It's sad to dwell on the eventual limping fate of the series, but especially with the first two movies... We were kids who still grew up with fantasy lands full of dragons and giants. But we were also kids who had robots and slug gangsters and giant, mechanical quadrupedal death machines to fill our fantasy worlds. Mystic knights of virtue (as well as their brethren who'd gone wrong and needed redemption) populated our consciousness, and, hell... my 4th grade teacher used both Episode IV and Episodes IV-VI to illustrate the Aristotelian three-act structure as well as the various literary themes of Man vs. X.

I have no idea what kids today have latched on to. Power Rangers or Yu-Gi-Oh or something, I guess. But it was a smaller world, and pondering this other universe was something we all had in common.

That's it. I'm not editing this thing.

You guys chat about Star Wars amongst yourselves.


Carla said...

I will never forget the time Peek took me to ESB. The crowd hissed when Vader came on screen, cheered for Solo and booed Luke. It wasone of the best times I had in HS.

The League said...

Back before Lucas wanted to show megalomaniacal control of every print of the original trilogy, those screenings at the Paramount were a blast.

Summer series is on at the Paramount. This weekend has both 'Casablanca' and 'Star Trek II'. Go figure.

Anonymous said...

That's so funny you mention that about the book. I had that book too, and I remember thinking, "who is this Biggs guy?", and "I don't remember him being in the movie."

I also vaguely remember the screening at the paramount. It was a good time because of the audience interaction, and the shouts of "incest". Austin has it's share of StarWars diehards.

I remember their actions figures didn't have the cool king-fu grip so I preferred to play with the GI Joes.

Anonymous said...

I still have that book. It's on my bookshelf at home, next to the storybook of "The Black Hole," which, interestingly, also has still shots of deleted scenes.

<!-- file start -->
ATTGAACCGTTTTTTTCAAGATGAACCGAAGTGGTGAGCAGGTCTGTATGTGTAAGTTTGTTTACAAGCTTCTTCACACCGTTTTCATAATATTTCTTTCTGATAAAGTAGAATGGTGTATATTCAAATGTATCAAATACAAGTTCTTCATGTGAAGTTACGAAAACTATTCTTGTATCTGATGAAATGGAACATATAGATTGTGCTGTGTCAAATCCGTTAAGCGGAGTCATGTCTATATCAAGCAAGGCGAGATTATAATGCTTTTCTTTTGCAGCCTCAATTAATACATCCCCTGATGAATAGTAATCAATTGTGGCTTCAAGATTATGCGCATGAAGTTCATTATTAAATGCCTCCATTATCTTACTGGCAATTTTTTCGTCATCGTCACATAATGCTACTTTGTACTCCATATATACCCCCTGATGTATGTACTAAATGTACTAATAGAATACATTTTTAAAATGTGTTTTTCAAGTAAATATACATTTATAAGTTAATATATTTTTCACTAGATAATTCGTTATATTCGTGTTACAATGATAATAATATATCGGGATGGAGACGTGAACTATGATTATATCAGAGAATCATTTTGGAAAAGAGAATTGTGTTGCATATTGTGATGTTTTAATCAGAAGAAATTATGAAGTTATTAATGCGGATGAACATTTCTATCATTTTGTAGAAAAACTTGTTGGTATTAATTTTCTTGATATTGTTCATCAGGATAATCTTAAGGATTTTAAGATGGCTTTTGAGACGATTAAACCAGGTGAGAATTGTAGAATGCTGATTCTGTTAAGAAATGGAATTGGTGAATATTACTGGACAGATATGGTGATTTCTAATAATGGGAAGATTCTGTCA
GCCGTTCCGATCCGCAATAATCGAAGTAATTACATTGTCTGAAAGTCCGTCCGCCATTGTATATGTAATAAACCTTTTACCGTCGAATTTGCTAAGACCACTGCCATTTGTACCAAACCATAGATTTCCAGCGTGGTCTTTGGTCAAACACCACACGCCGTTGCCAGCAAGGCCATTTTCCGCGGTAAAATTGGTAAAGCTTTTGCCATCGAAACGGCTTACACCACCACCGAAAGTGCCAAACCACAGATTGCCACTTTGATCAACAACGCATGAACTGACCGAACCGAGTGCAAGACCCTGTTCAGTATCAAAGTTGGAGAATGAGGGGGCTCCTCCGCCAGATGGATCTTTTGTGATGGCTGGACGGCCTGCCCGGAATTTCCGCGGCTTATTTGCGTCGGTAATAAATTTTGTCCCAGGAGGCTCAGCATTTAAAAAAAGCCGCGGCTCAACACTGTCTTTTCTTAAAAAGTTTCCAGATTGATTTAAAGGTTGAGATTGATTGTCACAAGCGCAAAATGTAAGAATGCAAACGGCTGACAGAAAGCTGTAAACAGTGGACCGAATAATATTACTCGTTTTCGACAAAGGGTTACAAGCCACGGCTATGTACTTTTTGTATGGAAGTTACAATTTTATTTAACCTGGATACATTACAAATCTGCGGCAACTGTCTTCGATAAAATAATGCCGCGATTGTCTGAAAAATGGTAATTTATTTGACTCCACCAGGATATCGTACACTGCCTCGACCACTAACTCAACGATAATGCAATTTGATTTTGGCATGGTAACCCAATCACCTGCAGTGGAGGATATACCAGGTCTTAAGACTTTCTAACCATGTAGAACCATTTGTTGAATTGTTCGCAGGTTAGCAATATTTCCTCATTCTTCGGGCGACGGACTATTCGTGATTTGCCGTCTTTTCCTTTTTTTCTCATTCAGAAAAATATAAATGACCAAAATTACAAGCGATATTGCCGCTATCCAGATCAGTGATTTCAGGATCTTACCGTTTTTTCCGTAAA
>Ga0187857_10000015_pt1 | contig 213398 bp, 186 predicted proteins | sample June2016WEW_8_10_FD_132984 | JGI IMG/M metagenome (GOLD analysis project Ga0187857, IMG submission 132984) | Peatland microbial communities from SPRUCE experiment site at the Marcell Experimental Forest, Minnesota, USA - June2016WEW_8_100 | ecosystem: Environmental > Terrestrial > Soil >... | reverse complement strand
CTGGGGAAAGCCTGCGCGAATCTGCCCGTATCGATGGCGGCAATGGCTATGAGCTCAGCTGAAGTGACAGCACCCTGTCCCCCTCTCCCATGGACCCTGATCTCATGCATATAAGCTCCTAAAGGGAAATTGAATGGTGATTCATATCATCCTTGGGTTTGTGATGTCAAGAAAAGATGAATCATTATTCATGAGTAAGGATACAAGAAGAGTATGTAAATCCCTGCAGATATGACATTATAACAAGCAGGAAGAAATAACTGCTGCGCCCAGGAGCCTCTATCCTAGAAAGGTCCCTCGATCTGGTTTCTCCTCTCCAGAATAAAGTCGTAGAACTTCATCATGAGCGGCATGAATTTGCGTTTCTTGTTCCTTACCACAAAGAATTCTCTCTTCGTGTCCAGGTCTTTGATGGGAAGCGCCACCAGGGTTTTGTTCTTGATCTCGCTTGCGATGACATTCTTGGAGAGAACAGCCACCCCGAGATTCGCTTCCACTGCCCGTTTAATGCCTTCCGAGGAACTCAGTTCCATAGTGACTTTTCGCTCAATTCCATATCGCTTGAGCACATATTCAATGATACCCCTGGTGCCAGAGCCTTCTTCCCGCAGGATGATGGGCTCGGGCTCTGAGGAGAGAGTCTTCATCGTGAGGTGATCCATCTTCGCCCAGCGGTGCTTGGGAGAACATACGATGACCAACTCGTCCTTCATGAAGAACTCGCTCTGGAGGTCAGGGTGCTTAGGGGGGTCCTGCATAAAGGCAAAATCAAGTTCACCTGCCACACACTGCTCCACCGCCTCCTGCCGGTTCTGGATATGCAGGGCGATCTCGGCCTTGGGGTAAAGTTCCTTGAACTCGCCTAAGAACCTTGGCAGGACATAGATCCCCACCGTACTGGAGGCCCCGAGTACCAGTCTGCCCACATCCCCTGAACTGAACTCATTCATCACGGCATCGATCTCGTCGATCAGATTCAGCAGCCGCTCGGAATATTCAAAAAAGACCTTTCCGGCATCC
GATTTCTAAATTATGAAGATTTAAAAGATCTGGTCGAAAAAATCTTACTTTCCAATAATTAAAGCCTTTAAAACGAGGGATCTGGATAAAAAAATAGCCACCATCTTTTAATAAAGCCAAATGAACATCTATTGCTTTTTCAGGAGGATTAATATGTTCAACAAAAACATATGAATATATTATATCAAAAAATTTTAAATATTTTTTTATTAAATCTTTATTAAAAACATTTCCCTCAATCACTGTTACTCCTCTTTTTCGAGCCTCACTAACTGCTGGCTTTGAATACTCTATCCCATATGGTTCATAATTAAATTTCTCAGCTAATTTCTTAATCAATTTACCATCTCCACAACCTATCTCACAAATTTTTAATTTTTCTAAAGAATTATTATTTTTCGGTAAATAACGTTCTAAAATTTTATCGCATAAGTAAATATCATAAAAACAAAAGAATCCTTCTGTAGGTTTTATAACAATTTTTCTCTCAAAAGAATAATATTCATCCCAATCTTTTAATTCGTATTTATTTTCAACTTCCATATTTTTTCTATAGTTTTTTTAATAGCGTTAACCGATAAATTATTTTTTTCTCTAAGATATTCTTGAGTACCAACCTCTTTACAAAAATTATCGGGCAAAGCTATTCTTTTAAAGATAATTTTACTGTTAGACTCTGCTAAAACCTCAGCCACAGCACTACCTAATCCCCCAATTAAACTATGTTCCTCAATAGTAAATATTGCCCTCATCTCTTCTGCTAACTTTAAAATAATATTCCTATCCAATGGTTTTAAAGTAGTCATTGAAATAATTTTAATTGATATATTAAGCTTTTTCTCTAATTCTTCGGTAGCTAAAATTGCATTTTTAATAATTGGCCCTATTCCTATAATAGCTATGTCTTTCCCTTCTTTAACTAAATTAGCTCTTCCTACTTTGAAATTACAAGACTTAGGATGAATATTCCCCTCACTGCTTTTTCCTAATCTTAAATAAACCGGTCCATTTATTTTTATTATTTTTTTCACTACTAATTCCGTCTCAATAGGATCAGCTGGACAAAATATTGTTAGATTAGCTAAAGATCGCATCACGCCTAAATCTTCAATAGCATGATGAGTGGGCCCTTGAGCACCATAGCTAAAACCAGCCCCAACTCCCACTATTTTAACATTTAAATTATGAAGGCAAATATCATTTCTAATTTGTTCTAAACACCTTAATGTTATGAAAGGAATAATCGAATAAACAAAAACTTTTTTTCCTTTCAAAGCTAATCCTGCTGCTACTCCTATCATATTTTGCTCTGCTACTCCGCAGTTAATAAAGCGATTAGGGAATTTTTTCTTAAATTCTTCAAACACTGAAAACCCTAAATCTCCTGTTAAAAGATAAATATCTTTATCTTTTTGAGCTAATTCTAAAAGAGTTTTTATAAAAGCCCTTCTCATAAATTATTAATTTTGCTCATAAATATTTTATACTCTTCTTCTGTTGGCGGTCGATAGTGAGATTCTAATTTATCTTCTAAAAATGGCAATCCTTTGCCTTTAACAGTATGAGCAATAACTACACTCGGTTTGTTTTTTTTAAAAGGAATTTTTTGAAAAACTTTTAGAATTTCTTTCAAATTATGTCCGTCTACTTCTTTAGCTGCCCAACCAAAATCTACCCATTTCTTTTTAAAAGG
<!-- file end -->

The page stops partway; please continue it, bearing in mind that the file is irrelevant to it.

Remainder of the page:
J.S. said...

Why the hell do we all relate to those movies so much? They're the most pervasive, ubiquitous fable existing in the collective consciousness of our generation. How the hell did Geroge Lucas manage to do that? No matter how much people try to explain the appeal or the audience reaction to these films, there's something fairly inexplicable about the whole phenomenon.

Steven said...

I was too young for IV, have flashes of V, but def. remember ep. VI in Amarillo, TX.

Between Deborah Harry on the Muppet Show ( boy scout uniform + blondie = aiieeeee ) and Leia's metal bikini i revised my opinion on femaleness from "dress-wearers" to "worth further investigation".

Michael Corley said...

Amen, Amen, and again I say, Amen to all in this post.

Carla said...

Steanso, the mystery as to why Star Wars is so great is because of Joseph Campbell. Lucas was his student and learned from him how myth works. He then took ancient myths, truths that are essential to humans, dressed them up and put on a show. At least that is my tiny understanding why these films resonate so deeply. Also, they are just great.

The League said...

There's almost some myth building around Lucas' myth-making itself. I watched a two-hour feature on the History Channel last night that was mostly rehashing the Joseph Campbell points on Star Wars as myth... And I just kept wondering if they could have gotten Camille Paglia, Tom Brokaw, Newt Gringrich and others to come on and talk about "Clash of the Titans", "The Last Starfighter" or "Dragon Slayer". The high visibility of the Star Wars movies seems to draw in commentators of note, which, in and of itself gives Star Wars a level of importance that I guess it warrants, but it seems to feed upon itself in an odd way.

I don't at all disagree with the idea that Star Wars utilizes the touchstones of myth, I just don't think Star Wars is unique as a sci-fi or popular media that replicates mythological structures in order to tell its story. It's just interesting that the Star Wars films CAN draw people of pop/cultural note to the films.